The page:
Assembly Majority Leader Michael Bragman was on top of the world as he dined at Amo La Bella in Albany on May 17, 2000. The speaker’s chair inside the Assembly chamber was three blocks away, but the Syracuse Democrat could feel it within his grasp. He had the votes to oust Silver and become the first upstate legislator in decades to be elected speaker. But he made a critical error: He played by the rules. In order to force a leadership vote, Bragman had to observe a three-day waiting period. Once he put on paper what he was about to do, word spread through the Capitol. Silver fought back behind the scenes, making a point of not calling a meeting of the Democratic conference. Why give his accusers a chance to confront him in front of undecided lawmakers? Instead, Silver lobbied members directly, reminding them of the potential consequence of siding with Bragman, such as losing funding. Silver would strip them of their leadership posts and do everything he could to push them out of office.
By the time Bragman made a motion to elect a new speaker, it was too late. Bragman attacked Silver for his ties to lobbyists and for hoarding too much power. “Virtually everyone in the majority conference has come to me, looked me in the eye and expressed his or her dissatisfaction,” Bragman said at the time. “Either you do what the speaker wants, or you don’t get the things you need.” Silver stayed in his office rather than answer the charges on the floor. Silver allies accused Bragman of being driven by self-interest. Seven Nassau County Republicans sided with Silver, giving him a critical cushion in a 85-63 vote to force a vote on a new speaker. By the next year, Bragman would be out of office.
While Bragman failed to topple Silver, Bragman demonstrated that even the power of the Assembly speaker has limits. While Silver loosened his grip in later years, lawmakers recall that the structural barriers between members and leadership remained intact until the end. “He had members of staff telling me that, ‘You can’t pass this bill. Propose this bill,’” state Sen. Luis Sepúlveda said of the two years he served in the Assembly while Silver was speaker. “The constant struggle I would have is, ‘Well, we’re the ones who got elected. … Why is a staff member telling me that I can’t propose a bill?’”
“Silver went out of his way on a daily basis to prove that he was the guy in charge … Heastie has tried to be more fair.” – Assembly Minority Leader Brian Kolb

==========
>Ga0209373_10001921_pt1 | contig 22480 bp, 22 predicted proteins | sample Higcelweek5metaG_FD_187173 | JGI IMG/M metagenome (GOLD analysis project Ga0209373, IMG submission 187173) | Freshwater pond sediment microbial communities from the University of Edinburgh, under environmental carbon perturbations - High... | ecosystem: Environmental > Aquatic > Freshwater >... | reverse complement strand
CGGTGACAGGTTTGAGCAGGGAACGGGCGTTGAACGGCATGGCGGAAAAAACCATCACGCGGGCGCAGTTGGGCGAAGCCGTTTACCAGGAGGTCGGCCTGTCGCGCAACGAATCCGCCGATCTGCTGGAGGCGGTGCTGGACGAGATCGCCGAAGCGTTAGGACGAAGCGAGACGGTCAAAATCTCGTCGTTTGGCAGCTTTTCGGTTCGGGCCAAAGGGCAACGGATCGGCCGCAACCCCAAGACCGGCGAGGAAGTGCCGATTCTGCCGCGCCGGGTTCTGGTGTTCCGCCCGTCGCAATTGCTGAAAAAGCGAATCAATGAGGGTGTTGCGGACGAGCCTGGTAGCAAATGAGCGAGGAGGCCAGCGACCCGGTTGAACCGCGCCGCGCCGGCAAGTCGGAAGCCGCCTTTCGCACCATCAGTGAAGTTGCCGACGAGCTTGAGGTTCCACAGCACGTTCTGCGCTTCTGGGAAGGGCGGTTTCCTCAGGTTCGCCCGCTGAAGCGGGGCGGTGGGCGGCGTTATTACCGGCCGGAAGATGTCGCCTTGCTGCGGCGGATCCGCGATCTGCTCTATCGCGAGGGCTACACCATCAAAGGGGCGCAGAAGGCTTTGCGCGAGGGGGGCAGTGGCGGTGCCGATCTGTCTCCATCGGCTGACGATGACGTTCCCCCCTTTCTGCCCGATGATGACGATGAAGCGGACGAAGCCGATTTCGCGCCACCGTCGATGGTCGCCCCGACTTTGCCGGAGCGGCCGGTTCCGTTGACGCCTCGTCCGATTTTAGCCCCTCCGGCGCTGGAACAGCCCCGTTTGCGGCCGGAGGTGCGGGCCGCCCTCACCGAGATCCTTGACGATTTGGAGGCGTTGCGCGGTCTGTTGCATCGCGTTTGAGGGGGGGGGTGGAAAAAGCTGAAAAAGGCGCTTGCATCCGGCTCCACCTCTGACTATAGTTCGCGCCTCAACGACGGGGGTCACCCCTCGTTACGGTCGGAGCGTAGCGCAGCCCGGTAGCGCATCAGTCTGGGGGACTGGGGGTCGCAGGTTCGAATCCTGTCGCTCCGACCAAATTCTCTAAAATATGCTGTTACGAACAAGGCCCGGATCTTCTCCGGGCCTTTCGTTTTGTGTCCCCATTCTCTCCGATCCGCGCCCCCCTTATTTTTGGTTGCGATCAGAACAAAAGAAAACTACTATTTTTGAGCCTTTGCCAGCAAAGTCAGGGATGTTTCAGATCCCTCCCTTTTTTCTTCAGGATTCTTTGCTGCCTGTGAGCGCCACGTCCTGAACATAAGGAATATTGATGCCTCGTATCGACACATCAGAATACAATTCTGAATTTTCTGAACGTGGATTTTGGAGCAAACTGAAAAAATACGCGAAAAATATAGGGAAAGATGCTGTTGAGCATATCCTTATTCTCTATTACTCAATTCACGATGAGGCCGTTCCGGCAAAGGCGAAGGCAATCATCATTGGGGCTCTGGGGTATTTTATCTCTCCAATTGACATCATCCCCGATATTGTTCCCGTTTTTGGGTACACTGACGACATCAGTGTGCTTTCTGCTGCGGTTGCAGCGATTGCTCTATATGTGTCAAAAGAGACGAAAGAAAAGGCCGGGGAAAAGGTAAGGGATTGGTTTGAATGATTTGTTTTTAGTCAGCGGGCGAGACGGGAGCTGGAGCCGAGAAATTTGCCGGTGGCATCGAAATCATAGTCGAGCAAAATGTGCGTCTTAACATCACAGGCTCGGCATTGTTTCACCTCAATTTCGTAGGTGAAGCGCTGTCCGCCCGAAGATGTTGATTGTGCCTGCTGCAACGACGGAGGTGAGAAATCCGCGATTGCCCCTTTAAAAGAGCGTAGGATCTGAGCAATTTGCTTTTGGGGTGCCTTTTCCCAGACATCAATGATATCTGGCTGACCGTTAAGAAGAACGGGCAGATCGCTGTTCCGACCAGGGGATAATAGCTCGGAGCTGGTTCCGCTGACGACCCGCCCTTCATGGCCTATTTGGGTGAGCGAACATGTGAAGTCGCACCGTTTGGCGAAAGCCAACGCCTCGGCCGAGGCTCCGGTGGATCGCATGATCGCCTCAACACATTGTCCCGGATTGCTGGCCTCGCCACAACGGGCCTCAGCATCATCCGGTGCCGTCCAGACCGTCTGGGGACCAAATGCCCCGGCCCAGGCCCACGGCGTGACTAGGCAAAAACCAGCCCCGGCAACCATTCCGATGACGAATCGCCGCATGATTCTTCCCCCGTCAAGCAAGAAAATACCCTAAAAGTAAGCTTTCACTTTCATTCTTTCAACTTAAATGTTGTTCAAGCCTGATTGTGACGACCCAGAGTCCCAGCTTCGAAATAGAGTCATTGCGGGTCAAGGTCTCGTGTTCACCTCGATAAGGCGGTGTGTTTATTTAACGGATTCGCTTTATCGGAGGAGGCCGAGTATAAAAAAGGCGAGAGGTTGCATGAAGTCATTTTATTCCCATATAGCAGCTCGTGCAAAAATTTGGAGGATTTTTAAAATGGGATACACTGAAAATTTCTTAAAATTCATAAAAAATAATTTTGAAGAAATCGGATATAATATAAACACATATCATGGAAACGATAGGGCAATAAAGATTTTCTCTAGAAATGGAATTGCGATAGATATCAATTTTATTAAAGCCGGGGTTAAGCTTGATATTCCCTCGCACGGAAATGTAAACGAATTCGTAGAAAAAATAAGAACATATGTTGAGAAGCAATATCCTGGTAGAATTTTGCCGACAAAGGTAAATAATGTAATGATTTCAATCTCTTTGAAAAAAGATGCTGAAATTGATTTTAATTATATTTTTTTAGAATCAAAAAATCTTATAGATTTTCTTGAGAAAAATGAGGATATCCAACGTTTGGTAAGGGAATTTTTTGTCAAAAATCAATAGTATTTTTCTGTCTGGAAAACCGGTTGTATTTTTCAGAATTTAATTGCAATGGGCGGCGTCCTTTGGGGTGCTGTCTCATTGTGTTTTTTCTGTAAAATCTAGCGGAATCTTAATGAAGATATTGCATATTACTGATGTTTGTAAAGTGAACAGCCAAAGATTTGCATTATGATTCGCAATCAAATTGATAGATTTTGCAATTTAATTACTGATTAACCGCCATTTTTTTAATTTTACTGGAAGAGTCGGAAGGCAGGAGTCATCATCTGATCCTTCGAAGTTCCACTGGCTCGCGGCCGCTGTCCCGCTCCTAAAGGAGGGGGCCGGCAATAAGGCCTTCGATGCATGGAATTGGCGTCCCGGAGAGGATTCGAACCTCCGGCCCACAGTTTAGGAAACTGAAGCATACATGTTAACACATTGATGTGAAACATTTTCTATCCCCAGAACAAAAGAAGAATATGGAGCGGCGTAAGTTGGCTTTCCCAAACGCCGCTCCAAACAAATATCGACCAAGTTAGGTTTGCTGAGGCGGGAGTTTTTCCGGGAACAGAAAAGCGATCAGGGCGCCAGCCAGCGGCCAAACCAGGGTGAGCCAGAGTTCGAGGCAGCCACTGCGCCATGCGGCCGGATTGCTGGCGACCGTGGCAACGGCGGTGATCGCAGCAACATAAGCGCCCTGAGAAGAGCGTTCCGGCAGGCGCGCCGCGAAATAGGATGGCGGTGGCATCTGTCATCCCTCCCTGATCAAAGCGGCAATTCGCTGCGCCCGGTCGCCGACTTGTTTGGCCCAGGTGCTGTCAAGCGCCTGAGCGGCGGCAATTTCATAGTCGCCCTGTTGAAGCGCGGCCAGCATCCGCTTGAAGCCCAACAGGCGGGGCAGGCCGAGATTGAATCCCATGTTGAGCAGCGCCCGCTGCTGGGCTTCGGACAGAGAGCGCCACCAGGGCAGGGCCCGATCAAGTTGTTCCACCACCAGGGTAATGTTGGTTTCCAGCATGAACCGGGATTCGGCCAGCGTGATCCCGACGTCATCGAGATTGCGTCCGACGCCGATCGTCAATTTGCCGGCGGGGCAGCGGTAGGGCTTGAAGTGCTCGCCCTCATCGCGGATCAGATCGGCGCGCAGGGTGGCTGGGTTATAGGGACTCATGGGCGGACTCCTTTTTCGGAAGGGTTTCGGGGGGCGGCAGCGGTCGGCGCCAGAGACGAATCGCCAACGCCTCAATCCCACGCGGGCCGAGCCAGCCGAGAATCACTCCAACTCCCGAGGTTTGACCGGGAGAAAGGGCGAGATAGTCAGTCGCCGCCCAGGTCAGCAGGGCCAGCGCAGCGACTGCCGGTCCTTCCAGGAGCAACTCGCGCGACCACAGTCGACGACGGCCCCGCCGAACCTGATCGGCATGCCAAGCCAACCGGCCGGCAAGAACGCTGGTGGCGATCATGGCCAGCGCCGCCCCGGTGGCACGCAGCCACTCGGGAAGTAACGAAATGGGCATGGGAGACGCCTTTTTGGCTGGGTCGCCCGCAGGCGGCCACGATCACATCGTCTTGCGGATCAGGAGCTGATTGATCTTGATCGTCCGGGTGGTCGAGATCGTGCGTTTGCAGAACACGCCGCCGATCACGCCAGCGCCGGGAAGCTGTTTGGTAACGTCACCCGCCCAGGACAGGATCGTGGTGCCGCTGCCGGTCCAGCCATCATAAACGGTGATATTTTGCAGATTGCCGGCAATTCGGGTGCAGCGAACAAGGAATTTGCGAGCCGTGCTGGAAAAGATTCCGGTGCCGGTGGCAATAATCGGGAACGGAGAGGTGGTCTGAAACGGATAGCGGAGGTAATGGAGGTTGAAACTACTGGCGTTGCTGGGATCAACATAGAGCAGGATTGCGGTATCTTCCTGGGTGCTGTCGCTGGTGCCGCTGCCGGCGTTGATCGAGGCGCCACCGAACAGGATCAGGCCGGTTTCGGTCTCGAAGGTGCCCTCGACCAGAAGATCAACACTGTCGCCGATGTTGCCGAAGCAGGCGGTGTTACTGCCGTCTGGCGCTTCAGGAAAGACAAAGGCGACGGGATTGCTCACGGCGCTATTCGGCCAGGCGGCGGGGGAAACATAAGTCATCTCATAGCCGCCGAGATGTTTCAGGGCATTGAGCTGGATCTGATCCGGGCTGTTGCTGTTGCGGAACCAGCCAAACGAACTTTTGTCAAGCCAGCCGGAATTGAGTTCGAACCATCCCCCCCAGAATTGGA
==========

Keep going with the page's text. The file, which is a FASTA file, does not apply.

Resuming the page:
Heastie – who declined to be interviewed for this article – succeeded Silver in 2015 following Silver’s arrest on federal corruption charges. The “bloodless and quiet” rise of the “soft-spoken” Silver shared striking similarities to Heastie’s own rise to the position, the Times Union wrote in 2015. But as soon as Heastie took over, the self-described “listener” sought to draw a contrast with the leader he replaced – one that was noticed by Democrats and Republicans alike. “Speaker Heastie has tried to be extremely more fair in allocation of legitimate resources for all members of the Assembly,” Assembly Minority Leader Brian Kolb of the Finger Lakes told City & State. “Silver went out of his way on a daily basis to prove that he was the guy in charge, and only he controls everything, whether it was pencils or paper clips.”
During the four years that followed, Heastie burnished the reputation he began cultivating in his first year as a more consensus-driven leader than his predecessor, even if it meant laying low on some of his legislative priorities. “For the first couple years that he was speaker, he wouldn’t want to get out in front of an issue,” said Ken Lovett, senior vice president of communications and Albany director for Metropolitan Public Strategies and the former Albany bureau chief for the Daily News. “He always went to the conference – and he still does – but he wouldn’t even talk about it in (past years).”
This year, though, Heastie has made several moves to push his conference on difficult votes. He spoke personally about reforming bail as a moral duty. “I would’ve been a failure as a black man if we did not reform the criminal justice system,” Heastie told a Manhattan audience in January. He pushed outer-borough lawmakers to support congestion pricing – a proposal Silver killed a decade before – and then publicly announced that he had majority support for the idea a week before the final budget vote at the beginning of April.